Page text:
Thymol is considered safe in topical formulations at a concentration of 0.5% [72]. However, thymol was toxic to mucous membranes as well as to the kidneys, liver, and central nervous system [72]. The oral LD50 was 980 mg/kg in rats, 640 mg/kg in mice, and 880 mg/kg in guinea pigs. Thymol was not associated with increased incidence of birth defects based on 52 pregnancies exposed in the first trimester of pregnancy [21]. Although thymol was used previously as part of an abortifacient paste to induce the abortion [73-75], only one fatality was reported with the paste use [76].

Sea cucumber extract (SCE)

It has been reported that topical exposure of gingival tissue to sea cucumber extract (SCE) over three months was safe [77]. Also, the use of SCE as an oral daily supplement for six months was not associated with any adverse effects. Although SCE has been shown to have potent anti-tumor effects in vitro [78-81], to date, there has been no evidence on safety of SCE during pregnancy and lactation.

Aloe Barbadensis leaf juice

Aloe is considered safe in topical formulations since hypersensitivity reaction is relatively rare [82]. Although the aloe is used in adults, it is not recommended for children under age of 12 years [83]. The aloe is used orally to relieve constipation and adverse effects were reported only in rare cases [83]. A 56-year-old woman developed hypothyroidism after high doses of aloe taken for 11 months [83]. The thyroid function tests had normalized 16 months after discontinuation of treatment [84]. Another 73-year-old woman developed acute hepatitis after ingesting aloe powder every 2 to 3 days for 5 years [85]. The liver function tests and biopsies were consistent with findings of drug-induced acute hepatitis and completely resolved after discontinuation of aloe use [85]. Similarly, a 24-year-old male developed acute drug-induced hepatitis after 3 weeks of daily use of oral aloe extract where the clinical symptoms resolved 7 days after the aloe was discontinued [86]. Thus, aloe is not recommended orally during pregnancy and/or lactation [87]. Teratogenic effects have been reported when aloe was given at high oral doses to rats [88]. However, there is no contraindication for topical use during pregnancy and/or lactation.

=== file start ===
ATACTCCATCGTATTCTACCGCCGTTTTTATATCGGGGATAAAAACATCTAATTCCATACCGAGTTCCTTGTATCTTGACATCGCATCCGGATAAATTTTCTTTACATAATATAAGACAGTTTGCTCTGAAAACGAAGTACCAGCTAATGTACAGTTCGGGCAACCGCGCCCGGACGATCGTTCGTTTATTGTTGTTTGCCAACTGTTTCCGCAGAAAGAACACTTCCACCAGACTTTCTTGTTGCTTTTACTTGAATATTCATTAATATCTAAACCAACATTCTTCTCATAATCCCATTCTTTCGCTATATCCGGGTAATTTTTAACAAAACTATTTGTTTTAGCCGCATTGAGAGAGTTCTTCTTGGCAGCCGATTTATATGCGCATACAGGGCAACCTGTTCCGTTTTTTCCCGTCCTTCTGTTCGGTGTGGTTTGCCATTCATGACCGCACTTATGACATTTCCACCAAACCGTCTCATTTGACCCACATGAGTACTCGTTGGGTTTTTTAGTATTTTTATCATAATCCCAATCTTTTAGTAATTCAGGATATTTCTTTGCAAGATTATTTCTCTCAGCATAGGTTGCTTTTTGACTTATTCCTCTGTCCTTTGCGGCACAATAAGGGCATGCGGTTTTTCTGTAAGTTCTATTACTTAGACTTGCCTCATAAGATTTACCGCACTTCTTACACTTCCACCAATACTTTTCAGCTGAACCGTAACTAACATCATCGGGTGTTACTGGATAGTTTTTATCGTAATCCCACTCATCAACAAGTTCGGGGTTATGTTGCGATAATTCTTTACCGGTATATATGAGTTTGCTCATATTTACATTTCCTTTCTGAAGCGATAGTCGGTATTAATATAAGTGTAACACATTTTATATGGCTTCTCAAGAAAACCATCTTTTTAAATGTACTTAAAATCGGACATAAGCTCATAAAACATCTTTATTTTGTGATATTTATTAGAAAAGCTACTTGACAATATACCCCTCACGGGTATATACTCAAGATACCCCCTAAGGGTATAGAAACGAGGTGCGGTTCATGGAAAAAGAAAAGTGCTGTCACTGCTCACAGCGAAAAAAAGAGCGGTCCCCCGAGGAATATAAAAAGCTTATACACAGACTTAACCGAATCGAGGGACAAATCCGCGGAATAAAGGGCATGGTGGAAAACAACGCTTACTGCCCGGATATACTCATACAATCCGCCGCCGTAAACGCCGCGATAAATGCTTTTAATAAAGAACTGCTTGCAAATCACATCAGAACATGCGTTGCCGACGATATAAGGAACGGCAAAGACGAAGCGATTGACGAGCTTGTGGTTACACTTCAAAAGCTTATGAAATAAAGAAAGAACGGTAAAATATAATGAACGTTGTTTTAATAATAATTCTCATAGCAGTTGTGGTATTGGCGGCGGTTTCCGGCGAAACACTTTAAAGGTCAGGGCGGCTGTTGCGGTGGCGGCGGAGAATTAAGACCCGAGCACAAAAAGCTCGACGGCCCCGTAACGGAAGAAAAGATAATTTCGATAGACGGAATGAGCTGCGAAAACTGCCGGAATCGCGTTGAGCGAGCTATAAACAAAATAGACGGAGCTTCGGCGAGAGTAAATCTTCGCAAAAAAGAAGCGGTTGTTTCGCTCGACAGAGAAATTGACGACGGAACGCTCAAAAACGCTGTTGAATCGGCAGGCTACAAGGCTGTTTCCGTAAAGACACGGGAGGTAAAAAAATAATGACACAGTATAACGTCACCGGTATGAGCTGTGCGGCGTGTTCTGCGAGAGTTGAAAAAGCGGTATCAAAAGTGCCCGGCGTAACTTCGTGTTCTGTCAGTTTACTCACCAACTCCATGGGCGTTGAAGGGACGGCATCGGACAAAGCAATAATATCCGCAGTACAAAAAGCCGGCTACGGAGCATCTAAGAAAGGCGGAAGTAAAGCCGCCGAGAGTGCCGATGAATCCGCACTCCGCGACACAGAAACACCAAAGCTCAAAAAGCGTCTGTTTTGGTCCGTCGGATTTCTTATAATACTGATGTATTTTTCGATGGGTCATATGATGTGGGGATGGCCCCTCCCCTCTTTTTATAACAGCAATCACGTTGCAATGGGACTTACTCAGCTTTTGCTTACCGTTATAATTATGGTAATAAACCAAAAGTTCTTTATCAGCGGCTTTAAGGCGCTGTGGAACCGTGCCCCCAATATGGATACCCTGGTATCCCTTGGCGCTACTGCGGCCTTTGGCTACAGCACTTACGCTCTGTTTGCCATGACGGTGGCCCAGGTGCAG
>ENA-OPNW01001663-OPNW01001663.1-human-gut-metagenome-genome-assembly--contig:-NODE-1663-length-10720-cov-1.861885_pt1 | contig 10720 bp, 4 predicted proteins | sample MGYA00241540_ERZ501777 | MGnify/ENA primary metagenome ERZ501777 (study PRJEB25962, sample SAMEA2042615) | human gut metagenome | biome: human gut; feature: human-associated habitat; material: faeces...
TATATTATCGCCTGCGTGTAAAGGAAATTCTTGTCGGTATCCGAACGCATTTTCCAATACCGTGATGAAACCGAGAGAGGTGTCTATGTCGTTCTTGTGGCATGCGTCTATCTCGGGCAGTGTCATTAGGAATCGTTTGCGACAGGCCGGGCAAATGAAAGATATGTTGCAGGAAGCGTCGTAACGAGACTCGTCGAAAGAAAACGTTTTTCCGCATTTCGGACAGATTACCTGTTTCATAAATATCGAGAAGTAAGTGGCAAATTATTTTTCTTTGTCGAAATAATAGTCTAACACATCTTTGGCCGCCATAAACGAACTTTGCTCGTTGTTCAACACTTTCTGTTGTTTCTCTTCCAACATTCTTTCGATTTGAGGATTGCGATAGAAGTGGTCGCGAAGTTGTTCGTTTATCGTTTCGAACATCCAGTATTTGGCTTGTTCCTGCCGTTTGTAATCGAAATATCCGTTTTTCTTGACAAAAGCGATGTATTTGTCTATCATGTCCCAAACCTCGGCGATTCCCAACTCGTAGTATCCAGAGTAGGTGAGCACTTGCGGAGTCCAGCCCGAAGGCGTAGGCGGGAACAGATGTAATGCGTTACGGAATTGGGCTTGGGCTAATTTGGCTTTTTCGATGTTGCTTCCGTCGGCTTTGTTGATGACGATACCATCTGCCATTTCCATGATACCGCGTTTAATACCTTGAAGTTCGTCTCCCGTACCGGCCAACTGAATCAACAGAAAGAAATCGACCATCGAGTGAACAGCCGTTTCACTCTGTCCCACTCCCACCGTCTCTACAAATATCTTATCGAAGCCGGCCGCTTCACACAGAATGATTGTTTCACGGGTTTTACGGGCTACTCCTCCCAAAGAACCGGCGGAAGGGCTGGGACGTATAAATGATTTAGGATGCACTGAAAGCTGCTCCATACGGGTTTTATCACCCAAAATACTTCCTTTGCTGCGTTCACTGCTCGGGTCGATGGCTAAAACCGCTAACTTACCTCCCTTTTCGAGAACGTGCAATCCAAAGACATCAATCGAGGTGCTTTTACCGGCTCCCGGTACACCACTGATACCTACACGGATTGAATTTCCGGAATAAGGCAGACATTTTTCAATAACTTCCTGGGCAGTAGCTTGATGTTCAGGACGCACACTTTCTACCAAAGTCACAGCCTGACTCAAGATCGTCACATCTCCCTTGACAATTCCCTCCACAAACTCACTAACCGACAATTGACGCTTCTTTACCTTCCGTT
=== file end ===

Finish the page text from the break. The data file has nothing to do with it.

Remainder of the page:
Peppermint oil

Peppermint oil is commonly used and may cause skin irritation due to the presence of menthone [89]. There are no specific therapeutic or toxic dose rages for oral use. The enteric-coated capsules of the oil have been used to treat irritable bowel syndrome at doses of 0.2 to 0.4 mL three times daily without adverse events [90,91]. Also, the average daily dose of 6 to 8 drops of the oil caused no adverse effects [83]. According to the world health organization (WHO), peppermint oil is considered a safe additive at doses up to 4 mg/kg. The oral LD50 is 2490 mg/kg in mice and 2426 mg/kg in rats. The peppermint oil has also been used to induce menstruation and it is not recommended at high oral doses during pregnancy [90]. Although there is insufficient evidence on safety of the oil during lactation, it has been suggested that amount of the oil in OTC products is likely to be safe for breastfed infants [90].

Boswellia and ilex